She’s a lawyer. A wife. A mother. A fashionista. A mentor. A storyteller. A proud African-American woman. A Chicagoan. Relationship goals. And those are just a few words to describe the former FLOTUS Michelle Obama. From healthy food choices to wearing bangs, she’s been a much-talked about topic.
There have been countless books written about her time in the White House, including Mandi Norwood’s “Michelle Style: Celebrating the First Lady of Fashion” and the 200-plus photography book “Michelle Obama: The First Lady in Photographs” edited by Deborah Willis and Emily Bernard. Name a magazine, and chances are she’s been on the cover: TIME, Ebony, Vogue, Glamour, Essence, InStyle, Upscale, MORE, Variety and the list goes on.
No matter how Americans felt about her husband/former President Barack H. Obama’s politics, there was one thing that many could agree on: Michelle could be as loved and admired from Republicans as she was from Democrats. Exhibit A: The reactions of former Presidents George W. Bush and George H. Bush around her. By now all of the jokes have been told about how much current FLOTUS Melania Trump and speechwriter Meredith McIver must enjoy Michelle’s speeches. Other conservatives have also come forward to give Michelle’s speeches a few kudos, too.
But “let’s move” beyond red and blue politics to find out about the woman behind the J. Crew gloves and Isabel Toledo dress.
Behind the legal scene
1. By now, most have seen the wide-tooth grin from Barack kitesurfing and vacationing with Richard Branson. Expect that same kind of smile from Michelle when it comes to skiing. Her take on it: “When I’m skiing, that’s, like, one of the few places in the winter where I feel free.” (Source: BlackAmericaWeb, CNN)
2. Her enthusiasm about health started long before Let’s Move. Before moving to Washington D.C., she was the Vice President for Community and External Affairs at University of Chicago’s Medical Center. (Source: University of Chicago)
3. While she worked at the University of Chicago, hospital employees’ community service efforts increased nearly fivefold. Community members volunteering in the hospital nearly quadrupled. (Source: University of Chicago)
4. If/when Barack makes Michelle mad, R&B singer Anthony Hamilton said Barack told him he must play “Float” to make nice with the former FLOTUS. (Source: Sun Times Network)
5. Michelle is a supporter of Alma Thomas, the first African-American woman to have a solo exhibition at Manhattan’s Whitney Museum of American Art. One of her art pieces, “Resurrection” from 1966, was placed into the White House after Michelle redecorated. (Source: The New York Times, Vogue)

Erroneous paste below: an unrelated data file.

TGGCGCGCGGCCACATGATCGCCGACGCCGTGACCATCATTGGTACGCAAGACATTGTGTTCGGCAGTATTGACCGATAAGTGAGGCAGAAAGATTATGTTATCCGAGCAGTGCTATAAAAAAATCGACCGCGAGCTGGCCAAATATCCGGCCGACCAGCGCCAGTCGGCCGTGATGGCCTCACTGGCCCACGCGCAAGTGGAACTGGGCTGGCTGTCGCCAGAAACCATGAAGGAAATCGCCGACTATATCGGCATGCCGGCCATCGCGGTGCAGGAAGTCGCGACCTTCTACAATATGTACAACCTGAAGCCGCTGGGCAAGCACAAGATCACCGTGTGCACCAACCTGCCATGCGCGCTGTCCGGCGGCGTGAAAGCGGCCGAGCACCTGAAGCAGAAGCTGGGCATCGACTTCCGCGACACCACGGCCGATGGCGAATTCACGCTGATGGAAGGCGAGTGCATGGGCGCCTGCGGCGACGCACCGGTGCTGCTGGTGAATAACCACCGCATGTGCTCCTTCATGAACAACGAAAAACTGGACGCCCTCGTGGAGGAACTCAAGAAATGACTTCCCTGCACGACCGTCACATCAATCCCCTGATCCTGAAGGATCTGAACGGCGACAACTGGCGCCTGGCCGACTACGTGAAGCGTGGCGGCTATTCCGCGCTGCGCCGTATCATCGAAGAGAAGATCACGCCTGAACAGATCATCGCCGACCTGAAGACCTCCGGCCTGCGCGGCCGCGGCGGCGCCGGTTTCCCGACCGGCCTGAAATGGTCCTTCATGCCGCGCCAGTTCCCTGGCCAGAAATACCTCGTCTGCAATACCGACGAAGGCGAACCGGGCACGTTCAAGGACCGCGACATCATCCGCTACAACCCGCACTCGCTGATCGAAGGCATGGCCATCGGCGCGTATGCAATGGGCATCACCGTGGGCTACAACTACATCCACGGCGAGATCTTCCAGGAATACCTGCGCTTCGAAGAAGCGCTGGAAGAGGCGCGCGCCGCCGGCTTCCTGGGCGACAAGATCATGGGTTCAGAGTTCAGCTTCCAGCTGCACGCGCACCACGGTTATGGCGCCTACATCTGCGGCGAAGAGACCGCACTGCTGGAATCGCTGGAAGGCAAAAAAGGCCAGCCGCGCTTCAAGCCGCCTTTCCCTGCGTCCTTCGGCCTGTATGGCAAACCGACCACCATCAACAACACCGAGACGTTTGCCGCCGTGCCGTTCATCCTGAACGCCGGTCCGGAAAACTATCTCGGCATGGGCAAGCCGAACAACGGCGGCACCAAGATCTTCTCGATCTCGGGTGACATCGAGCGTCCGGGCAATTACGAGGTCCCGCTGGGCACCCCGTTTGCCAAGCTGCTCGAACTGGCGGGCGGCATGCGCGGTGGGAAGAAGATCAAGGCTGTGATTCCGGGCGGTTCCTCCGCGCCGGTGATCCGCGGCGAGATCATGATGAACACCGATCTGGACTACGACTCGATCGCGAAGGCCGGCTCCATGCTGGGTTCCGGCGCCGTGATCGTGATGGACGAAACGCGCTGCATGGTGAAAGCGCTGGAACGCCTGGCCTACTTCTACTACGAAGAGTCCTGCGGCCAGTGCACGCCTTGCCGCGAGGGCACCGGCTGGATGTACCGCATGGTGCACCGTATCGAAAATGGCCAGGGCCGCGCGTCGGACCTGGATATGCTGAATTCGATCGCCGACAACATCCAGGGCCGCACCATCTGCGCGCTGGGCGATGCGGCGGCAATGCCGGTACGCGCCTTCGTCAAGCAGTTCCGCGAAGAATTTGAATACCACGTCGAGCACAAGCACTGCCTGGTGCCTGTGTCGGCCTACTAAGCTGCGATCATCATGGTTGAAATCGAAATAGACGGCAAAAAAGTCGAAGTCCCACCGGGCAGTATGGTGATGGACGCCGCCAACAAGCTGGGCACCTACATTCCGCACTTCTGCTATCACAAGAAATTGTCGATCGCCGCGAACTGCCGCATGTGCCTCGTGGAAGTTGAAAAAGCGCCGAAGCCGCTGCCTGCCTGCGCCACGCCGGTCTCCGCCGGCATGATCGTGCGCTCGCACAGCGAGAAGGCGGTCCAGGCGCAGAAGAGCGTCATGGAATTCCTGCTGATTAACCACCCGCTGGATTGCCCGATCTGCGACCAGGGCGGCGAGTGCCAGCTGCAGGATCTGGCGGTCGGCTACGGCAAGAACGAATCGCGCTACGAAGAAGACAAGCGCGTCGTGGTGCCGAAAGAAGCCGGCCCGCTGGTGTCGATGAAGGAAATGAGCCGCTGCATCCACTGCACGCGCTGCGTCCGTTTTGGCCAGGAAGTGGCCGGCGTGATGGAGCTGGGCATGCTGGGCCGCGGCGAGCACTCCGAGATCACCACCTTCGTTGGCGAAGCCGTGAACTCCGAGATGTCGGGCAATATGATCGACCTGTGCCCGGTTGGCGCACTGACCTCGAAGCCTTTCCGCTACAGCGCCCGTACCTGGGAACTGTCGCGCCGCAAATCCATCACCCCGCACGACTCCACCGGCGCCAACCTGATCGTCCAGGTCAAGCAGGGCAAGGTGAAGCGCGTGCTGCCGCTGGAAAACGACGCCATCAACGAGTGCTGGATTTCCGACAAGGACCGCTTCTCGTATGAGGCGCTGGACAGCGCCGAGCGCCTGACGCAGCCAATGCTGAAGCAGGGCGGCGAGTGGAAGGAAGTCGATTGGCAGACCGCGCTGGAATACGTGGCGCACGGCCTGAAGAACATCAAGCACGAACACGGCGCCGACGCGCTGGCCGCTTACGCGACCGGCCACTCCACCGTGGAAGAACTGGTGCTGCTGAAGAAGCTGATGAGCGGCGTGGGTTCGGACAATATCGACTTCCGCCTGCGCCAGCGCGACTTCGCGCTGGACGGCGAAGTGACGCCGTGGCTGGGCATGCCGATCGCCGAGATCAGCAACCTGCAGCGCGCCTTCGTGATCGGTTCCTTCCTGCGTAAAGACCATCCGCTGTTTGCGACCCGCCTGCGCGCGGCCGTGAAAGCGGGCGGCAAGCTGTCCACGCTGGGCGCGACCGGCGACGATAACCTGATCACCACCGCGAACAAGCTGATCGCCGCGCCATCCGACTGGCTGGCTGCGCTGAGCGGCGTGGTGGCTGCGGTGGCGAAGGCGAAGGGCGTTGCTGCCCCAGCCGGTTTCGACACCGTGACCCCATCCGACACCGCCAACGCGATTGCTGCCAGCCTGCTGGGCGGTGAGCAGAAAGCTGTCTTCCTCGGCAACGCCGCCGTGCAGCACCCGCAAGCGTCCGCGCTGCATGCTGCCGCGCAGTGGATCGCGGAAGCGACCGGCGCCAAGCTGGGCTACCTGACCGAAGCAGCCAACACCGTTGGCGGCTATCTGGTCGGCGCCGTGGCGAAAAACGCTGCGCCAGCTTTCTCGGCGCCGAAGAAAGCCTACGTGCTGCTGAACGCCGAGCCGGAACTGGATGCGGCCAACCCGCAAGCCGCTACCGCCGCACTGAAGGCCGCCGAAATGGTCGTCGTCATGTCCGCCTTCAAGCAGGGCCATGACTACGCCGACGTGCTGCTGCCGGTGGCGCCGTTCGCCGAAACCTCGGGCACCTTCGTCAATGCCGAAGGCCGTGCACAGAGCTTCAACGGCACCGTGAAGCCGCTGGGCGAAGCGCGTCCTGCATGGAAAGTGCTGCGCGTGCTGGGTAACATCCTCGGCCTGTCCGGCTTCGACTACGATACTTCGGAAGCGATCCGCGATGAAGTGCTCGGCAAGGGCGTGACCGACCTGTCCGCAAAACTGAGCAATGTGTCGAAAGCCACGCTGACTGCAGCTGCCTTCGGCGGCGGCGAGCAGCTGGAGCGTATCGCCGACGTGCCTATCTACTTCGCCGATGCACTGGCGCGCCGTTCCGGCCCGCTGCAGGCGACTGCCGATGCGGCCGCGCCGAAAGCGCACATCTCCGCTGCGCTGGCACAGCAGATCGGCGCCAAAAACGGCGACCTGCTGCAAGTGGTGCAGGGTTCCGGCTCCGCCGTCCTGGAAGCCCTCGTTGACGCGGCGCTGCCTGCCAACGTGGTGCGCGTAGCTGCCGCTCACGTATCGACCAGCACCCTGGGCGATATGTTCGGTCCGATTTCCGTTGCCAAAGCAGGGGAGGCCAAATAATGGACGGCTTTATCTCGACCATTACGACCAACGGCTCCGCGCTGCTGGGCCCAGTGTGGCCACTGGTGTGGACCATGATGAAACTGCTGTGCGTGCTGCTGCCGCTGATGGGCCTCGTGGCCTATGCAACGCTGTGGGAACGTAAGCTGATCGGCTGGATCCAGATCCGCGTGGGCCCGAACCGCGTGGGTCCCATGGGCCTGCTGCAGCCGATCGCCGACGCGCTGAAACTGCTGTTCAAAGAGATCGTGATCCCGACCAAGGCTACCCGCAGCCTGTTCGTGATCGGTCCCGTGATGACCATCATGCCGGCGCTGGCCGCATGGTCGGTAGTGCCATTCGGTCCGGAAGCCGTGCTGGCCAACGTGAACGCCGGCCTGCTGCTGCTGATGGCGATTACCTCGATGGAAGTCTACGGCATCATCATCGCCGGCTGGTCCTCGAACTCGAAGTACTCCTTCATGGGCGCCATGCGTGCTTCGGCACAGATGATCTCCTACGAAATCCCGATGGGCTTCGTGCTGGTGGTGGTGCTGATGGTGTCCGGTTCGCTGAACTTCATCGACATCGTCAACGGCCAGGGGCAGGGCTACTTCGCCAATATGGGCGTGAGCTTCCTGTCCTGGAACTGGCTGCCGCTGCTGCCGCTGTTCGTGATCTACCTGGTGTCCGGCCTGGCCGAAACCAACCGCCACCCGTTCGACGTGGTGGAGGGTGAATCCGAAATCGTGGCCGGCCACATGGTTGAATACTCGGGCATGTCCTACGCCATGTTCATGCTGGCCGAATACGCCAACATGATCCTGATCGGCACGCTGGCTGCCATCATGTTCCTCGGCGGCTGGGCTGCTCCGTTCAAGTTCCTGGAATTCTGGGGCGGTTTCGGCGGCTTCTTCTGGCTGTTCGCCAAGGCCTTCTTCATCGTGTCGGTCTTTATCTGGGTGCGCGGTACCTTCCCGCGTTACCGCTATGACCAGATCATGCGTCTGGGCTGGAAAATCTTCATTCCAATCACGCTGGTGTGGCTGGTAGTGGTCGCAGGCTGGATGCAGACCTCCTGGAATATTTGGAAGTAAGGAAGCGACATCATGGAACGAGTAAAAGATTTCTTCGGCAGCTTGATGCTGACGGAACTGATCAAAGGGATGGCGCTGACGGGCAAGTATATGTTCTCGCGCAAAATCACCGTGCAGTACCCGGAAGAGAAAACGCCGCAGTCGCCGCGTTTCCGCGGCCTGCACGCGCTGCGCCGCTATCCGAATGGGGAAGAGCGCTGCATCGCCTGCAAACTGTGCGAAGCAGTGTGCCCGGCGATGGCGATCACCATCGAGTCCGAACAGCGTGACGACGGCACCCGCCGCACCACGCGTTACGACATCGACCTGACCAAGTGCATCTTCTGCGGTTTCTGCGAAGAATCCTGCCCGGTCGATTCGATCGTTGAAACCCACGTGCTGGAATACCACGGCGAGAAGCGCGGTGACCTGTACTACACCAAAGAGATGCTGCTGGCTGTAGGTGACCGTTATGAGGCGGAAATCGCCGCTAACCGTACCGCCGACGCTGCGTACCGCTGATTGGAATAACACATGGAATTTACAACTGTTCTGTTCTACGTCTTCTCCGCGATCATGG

6. Ellen DeGeneres introduced Michelle to boxed wine during a trip to CVS, but Michelle is not a newbie to cocktails. It turns out she does enjoy a good margarita. (Source: The Ellen Show on YouTube, Politico)
7. Michelle admits to being a little “theatrical,” including performing in plays until she was 8 years old. Why? “I love to make people laugh,” she admits. (Source: Vogue)
8. Chances are slim that a lawyer won’t want the last word, and Michelle may have gotten this habit from her mom. “It’s a tough place, our household. We’re pretty competitive. We’re all opinionated. I’m talking from Grandma on down, so, yeah, if that’s not in your personality, I can be a bit much. Because I get worked up about stuff. I can kinda go: ‘And then. And another thing.’” (Source: Vogue)
9. If that White House farewell party, which included late-night chicken and waffles and plenty of celebrities, wasn’t exciting enough, it turns out that Michelle may have learned her party hosting skills from her own family. Purnell “Southside” Shields, her grandfather and a house painter, was notorious for parties with rib fests, playing cards and plenty of jazz. And if he didn’t want his guests to leave, it wasn’t uncommon to have late-night meals (ex. cheeseburgers and milkshakes) at 10 p.m. or 11 p.m. (Source: Chicago Tribune, DNA Info, New York Times, Washington Times)
10. Michelle, who earned a law degree from Harvard in 1988, left corporate law in 1991 to pursue community service. She was an assistant to then-Chicago Mayor Richard Daley. A couple of years later, she became the executive director for the Chicago branch of Public Allies, a diverse leadership-training program geared toward young adults. (Source: History, Public Allies)
Please visit J. Paye in Brief’s News to read the entire six-part Black History Month legal series tribute, honoring former President Barack H. Obama, former first lady Michelle Obama, Nelson Mandela, Loretta Lynch, Kamala Harris and Charlotte E. Ray.
Shamontiel L. Vaughn compiled this blog. Find out more about her at Shamontiel.com.